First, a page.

Florence was the second leg of our recent trip to Italy. Angelina and I had spent five days in Rome along with several million other Americans visiting most of Rome’s famous attractions. We enjoyed great Bernini sculpture at the Borghese Gallery and discovered ancient Rome at the Coliseum and Palatine Hill. We stood in the Sistine Chapel awestruck by the art on the ceiling and on the wall behind the alter. Later, we toured St. Peters Basilica and then wandered through St. Peters Square, both exactly like we had seen countless times on TV only much bigger and far grander.
But Florence was different. While crowded for sure, it wasn’t as frantic as Rome. Where we took cabs and public transportation to get around in Rome, we found Florence to be very walkable. We walked everywhere – to museums, restaurants, down to the Arno River over Ponte Vecchio to the Pitti Palace – all an easy stroll from our hotel.
We did, however, need a cab to get to Piazzale Michelangelo located on the other side of the Arno atop a hill with a stunning view of Florence’s terra cotta skyline dominated by the massive Duomo. Piazzale Michelangelo features impressive copies of Michelangelo’s famous statues including a full-sized replica of “David.” But this is not why we went. The real reason was the Giardino della Rose, a rose garden tucked in below the top of the hill, out of sight and even the cab driver was unaware of its existence.
While the piazzale was packed with tourists, a stone’s throw away the Giardino della Rose was almost empty when we arrived. It sits on the side of a rather steep hill surrounded by old buildings and trees. Like other rose gardens we saw in Italy, the roses were not planted in beds, per se, but each bush planted individually surrounded by lawn. I wondered about this as it struck me as wasting space. Was it a design feature or was it the only way to plant a garden on the side of a hill and not have it wash away?
The paths were a combination of cobblestones and field stones traversing the hill allowing complete access to the roses and the large bronze statuary placed throughout the garden. These big quirky bronzes were created by Belgian surrealist Jean-Michel Folon and add a uniqueness that makes this rose garden special. I’m not crazy about surreal anything but these bronzes looked just right in this setting and I was even okay with a piece titled “Chat”, a large slumbering cat in the middle of the garden. I’m not crazy about chats either.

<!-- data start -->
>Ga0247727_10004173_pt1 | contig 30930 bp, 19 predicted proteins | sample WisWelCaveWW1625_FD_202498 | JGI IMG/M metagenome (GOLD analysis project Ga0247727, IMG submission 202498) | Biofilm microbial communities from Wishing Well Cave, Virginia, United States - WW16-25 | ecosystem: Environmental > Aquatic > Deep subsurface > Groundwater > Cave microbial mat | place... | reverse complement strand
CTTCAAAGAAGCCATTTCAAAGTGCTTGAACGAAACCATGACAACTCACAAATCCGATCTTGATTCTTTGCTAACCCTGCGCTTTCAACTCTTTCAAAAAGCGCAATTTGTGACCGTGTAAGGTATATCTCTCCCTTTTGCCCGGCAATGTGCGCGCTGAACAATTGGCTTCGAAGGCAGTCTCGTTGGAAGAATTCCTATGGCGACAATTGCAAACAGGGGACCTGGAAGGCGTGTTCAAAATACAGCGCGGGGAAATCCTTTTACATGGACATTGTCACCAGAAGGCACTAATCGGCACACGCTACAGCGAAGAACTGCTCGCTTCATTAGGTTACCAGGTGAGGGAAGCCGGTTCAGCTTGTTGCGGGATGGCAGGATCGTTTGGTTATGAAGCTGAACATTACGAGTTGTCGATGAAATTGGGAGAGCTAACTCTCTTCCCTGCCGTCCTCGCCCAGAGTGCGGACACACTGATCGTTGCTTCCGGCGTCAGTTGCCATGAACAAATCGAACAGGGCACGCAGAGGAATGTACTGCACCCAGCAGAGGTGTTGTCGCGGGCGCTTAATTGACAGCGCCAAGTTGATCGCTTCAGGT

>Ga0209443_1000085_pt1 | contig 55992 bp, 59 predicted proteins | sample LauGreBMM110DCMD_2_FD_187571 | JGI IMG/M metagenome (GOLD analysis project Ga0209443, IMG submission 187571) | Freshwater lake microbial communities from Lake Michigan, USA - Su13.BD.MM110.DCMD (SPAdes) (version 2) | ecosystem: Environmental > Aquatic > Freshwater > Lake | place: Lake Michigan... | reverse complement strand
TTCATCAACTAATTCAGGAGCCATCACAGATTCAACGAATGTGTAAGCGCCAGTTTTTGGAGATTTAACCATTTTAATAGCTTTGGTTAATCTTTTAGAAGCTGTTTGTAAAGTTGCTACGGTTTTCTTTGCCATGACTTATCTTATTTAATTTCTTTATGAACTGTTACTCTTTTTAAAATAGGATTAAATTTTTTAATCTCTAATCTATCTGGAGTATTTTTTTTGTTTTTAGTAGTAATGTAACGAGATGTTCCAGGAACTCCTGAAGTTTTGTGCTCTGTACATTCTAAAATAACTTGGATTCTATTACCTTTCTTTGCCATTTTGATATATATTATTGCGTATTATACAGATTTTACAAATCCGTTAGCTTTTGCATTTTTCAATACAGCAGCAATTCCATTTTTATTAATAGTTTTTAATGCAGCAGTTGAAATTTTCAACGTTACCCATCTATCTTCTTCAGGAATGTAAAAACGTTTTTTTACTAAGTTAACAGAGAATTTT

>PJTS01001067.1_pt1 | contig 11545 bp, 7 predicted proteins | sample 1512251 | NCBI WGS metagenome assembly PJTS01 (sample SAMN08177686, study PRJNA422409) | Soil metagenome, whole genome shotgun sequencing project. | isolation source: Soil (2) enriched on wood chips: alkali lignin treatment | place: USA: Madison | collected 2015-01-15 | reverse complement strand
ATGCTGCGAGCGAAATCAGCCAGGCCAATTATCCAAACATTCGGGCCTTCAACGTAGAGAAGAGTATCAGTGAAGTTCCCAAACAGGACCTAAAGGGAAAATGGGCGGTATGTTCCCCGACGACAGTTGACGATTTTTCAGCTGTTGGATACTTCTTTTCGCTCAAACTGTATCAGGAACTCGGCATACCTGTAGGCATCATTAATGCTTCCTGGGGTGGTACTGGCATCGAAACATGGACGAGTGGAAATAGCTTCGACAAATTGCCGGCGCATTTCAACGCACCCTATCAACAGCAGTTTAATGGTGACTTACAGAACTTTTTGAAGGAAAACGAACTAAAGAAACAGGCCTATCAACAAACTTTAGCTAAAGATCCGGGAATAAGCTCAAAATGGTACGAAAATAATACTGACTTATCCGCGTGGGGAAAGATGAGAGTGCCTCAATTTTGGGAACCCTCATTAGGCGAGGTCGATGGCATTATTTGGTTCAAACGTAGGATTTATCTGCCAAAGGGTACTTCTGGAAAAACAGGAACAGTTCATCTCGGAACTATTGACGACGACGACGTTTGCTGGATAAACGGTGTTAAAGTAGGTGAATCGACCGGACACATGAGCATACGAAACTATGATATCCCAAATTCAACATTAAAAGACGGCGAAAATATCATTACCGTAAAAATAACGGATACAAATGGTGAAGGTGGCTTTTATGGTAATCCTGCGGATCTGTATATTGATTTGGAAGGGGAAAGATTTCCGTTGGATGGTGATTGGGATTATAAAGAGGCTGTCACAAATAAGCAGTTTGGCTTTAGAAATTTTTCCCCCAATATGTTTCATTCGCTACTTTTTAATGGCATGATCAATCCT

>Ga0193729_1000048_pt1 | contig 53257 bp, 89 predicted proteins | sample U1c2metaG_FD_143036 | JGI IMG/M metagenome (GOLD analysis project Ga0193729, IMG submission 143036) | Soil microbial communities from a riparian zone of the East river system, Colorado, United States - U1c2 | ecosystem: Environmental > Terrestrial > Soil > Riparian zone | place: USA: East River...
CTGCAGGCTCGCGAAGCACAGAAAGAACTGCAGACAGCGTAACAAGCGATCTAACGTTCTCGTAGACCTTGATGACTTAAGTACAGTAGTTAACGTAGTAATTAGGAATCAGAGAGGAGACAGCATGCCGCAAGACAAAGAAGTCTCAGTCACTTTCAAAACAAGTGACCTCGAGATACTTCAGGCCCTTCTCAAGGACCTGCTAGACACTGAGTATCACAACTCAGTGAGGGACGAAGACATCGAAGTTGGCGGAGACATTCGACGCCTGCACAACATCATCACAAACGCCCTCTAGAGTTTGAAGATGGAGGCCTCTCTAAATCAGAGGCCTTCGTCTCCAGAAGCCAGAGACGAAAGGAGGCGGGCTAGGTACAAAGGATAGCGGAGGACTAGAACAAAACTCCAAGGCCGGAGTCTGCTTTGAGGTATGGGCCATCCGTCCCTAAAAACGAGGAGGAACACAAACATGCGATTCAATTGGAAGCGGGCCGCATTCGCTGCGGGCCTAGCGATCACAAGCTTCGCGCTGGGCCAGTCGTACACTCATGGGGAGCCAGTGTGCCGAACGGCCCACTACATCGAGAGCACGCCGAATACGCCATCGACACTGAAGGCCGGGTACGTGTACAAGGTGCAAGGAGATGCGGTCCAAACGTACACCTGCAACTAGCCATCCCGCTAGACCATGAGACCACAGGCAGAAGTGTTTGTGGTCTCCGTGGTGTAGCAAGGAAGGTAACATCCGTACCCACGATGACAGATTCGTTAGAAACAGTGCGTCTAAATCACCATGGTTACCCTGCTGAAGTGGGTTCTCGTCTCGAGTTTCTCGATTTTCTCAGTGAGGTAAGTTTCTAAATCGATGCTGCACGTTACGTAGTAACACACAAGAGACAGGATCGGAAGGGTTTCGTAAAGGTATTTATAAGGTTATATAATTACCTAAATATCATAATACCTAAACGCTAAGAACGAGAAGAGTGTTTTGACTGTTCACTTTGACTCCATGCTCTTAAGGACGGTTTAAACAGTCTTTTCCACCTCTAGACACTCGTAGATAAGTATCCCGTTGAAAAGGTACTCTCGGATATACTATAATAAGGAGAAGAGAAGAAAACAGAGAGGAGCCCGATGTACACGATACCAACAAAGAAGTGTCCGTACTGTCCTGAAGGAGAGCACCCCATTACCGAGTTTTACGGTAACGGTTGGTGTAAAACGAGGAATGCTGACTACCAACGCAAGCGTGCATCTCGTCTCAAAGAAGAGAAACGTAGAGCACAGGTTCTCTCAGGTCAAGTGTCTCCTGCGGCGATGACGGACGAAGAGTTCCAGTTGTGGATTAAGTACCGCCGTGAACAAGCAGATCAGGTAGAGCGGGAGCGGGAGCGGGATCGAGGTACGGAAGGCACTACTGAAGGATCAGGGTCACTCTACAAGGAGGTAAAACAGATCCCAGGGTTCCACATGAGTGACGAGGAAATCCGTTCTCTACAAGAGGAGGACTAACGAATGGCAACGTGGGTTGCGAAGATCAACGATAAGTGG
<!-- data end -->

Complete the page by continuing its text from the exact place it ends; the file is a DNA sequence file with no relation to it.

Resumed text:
It was mid-May and the garden was in full bloom. A mature bush of Paul’s Himalayan Musk was espaliered nicely along a stucco wall along with a row of New Dawns as we walked in. Quite a few David Austin varieties as well as other modern roses were planted along the hill as was a single plant of viridiflora, the ugly Green Rose, which was a waste of space. On the other hand, I also found several bushes of Crested Moss with fresh pungent moss-like growth on the calyx, a variety that I don’t often see at home. Each plant in the garden was properly labeled which impressed me as many municipal gardens lack this important detail.
We sat and people-watched for awhile which included a young bride and groom posing for their wedding photos, obediently following directions of a no-nonsense photographer.
The sun was getting hot signaling that it was time to leave. So we headed back up to the top of the piazzale to catch another cab. This meant a very long climb up some very steep stairs. So steep that we almost hired a Sherpa to help us get to the top. But we made it back to the old city and went to an intimate trattoria that we had discovered the night before and split a fabulous gluten-free pizza and a bottle of Chianti, a decadent treat in the middle of the afternoon.
In many ways Florence with its deep Renaissance roots was more enjoyable than Rome. The scale was much smaller, the crowds seemed less unbearable; the nights were quieter; the gelato was better; and even the bad wine was good.